While the EAI business model never scaled well in its time because of the need for too much customization, experience, commoditization of templates, and emergence of cheap appliances provided economic solutions to this model. More importantly, the emergence of multi-tenanted SaaS applications, like, Workday and many others, have imposed a relatively stable target data schema plus a need of integration of cloud and on-premises applications. Informatica has made a strong run with its partnership with Salesforce, but Informatica is part of a broader data integration platform that for some customers is overkill. By contrast, niche players like Cast Iron which only do data translation have begun to thrive with a Blue Chip customer list.

Of course Cast Iron is not IBM’s first appliance play. That distinction goes to DataPower, which originally made its name with specialized appliances that accelerated compute-intensive XML processing and SSL encryption. While we were thinking about potential synergy, such as applying some of DataPower’s XML acceleration technology to A2A workloads, IBM’s middleware head Craig Hayman responded to us that IBM saw Cast Iron’s technology as a separate use case. But they did demonstrated that the software of Cast Iron could, and would, literally run on DataPower’s own iron.

Of course, you could say that Cast Iron overlaps the application connectors from IBM’s Crossworlds acquisition, but those connectors, which were really overlay applications (Crossworlds used to call them “collaborations”), have been repurposed by IBM as BPM technology for WebSphere Process Server. Arguably, there is much technology from IBM’s Ascential acquisition focused purely on data transformation that also overlaps here. But Cast Iron’s value add to IBM is the way those integrations are packaged, and the fact that they have been developed especially for integrations to and from SaaS applications – no more and no less. IBM has gained the right sized tool for the job. IBM has decided to walk a safe tightrope here; it doesn’t want to weigh Cast Iron’s simplicity (a key strength down) with added bells and whistles from the rest of its integration stack. But the integration doesn’t have to go in one direction –weighing down Cast Iron with richer but more complex functionality. IBM could go the opposite direction and infuse some of this A2A transformation as services that could be transformed and accelerated by the traditional DataPower line.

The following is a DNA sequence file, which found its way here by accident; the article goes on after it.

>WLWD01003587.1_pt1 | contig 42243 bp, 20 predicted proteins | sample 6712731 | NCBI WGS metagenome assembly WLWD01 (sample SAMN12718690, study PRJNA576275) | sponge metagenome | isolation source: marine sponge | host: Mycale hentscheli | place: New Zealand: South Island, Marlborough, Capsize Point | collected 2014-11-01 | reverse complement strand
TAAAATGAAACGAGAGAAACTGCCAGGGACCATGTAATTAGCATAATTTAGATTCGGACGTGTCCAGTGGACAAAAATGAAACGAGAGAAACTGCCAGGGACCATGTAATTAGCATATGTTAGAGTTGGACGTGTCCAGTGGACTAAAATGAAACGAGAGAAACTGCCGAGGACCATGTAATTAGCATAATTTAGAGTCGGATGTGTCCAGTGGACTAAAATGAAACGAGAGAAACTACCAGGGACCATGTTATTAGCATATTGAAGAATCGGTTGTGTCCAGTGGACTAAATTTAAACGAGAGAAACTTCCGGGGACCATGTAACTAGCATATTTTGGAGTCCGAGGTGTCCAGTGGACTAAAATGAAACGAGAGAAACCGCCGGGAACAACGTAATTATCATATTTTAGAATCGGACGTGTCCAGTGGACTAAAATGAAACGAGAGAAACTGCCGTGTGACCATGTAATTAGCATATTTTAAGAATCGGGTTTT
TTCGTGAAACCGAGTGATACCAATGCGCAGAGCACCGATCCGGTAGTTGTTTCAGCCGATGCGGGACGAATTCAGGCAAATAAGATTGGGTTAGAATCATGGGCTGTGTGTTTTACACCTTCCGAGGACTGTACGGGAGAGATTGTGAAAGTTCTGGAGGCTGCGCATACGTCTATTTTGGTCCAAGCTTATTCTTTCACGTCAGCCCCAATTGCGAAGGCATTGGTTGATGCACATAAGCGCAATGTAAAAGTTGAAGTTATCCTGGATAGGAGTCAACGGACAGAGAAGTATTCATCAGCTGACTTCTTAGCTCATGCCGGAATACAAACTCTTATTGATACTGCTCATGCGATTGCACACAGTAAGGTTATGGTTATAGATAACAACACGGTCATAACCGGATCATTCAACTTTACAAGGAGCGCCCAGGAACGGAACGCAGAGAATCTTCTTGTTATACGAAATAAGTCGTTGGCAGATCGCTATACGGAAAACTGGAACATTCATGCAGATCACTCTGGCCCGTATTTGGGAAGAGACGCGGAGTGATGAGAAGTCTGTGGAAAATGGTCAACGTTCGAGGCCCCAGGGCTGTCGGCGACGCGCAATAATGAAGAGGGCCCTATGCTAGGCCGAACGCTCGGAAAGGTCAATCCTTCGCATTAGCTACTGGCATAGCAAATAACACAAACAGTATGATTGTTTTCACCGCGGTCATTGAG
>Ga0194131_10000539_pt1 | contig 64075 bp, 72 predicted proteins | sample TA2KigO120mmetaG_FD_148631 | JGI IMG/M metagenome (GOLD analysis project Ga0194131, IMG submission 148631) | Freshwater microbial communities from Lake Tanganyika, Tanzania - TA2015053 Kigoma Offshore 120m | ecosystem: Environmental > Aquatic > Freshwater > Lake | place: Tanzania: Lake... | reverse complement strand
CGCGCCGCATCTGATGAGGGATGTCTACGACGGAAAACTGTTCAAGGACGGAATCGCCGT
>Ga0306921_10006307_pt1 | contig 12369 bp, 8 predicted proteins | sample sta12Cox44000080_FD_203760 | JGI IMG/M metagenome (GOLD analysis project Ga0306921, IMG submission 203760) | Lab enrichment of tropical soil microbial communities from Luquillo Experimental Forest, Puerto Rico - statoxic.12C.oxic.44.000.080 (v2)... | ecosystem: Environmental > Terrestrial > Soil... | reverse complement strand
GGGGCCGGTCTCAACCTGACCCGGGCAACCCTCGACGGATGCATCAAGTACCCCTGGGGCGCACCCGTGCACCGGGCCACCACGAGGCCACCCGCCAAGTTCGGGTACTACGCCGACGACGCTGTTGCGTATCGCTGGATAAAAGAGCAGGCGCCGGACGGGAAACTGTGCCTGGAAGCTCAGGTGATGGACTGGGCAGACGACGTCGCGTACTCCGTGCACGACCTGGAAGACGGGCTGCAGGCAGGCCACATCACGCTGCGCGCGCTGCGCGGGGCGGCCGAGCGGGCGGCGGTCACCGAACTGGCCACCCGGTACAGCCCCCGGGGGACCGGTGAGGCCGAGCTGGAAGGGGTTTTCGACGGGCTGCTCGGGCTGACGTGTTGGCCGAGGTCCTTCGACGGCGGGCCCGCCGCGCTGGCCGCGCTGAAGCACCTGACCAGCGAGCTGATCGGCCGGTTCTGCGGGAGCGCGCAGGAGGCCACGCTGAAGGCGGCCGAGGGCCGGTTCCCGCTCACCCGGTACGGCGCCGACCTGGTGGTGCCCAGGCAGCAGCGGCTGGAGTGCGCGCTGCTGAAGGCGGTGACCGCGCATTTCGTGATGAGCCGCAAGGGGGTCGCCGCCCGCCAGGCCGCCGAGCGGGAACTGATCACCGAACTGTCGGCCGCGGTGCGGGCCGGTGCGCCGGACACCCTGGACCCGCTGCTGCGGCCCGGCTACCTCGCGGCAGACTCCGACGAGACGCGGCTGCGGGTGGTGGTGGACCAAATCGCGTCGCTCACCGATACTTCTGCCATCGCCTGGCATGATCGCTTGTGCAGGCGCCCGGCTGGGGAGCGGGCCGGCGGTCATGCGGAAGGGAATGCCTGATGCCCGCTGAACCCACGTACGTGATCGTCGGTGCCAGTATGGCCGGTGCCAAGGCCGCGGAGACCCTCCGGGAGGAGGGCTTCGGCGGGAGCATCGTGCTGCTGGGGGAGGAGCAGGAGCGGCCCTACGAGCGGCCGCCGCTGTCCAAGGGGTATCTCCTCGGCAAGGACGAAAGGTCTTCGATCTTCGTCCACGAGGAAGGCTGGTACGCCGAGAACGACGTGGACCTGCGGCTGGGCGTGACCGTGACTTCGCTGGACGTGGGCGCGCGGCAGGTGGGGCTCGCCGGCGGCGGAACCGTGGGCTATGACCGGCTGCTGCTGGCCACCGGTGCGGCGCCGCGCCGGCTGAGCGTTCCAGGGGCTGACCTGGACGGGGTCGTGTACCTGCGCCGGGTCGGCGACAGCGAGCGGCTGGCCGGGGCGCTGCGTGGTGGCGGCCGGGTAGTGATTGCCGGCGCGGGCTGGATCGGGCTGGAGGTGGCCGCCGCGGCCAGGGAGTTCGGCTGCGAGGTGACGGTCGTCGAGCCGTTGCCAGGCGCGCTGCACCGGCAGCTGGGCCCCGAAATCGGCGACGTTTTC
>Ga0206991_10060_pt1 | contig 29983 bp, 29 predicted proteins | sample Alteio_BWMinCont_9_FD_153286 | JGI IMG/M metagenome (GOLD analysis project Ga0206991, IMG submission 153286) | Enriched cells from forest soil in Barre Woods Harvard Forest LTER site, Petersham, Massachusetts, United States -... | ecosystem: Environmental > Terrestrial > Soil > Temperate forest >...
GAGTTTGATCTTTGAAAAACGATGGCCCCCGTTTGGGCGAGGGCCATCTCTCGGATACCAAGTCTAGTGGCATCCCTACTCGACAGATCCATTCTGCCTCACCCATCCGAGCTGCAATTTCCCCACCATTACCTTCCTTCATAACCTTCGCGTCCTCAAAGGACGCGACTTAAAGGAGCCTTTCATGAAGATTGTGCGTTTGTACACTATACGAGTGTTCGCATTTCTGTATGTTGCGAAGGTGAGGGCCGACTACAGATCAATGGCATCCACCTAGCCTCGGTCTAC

This is a similar issue that IBM has faced with Lombardi, a deal that it closed back in January. They’ve taken the obvious first step in “blue washing” the flagship Lombardi Teamworks BPM product, which is now rebranded IBM WebSphere Lombardi Edition and bundled with WebSphere Application Serve 7 and DB2 Express under the covers. The more pressing question is what to do with Lombardi’s elegantly straightforward Blueprint process definition tool and IBM WebSphere BlueWorks BPM, which is more of a collaboration and best practices definition rather than modeling tool (and still in beta). The good news is that IBM is trying the right thing in not cluttering Blueprint (now rebranded IBM BPM Blueprint), but the bad news is that there is still confusion with IBM’s mixed messages of a consistent branding umbrella but uncertainty regarding product synergy or convergence.

Back to the main point however: while SOA was the original impetus for the Impact event, it is now receding to a more appropriate supporting role.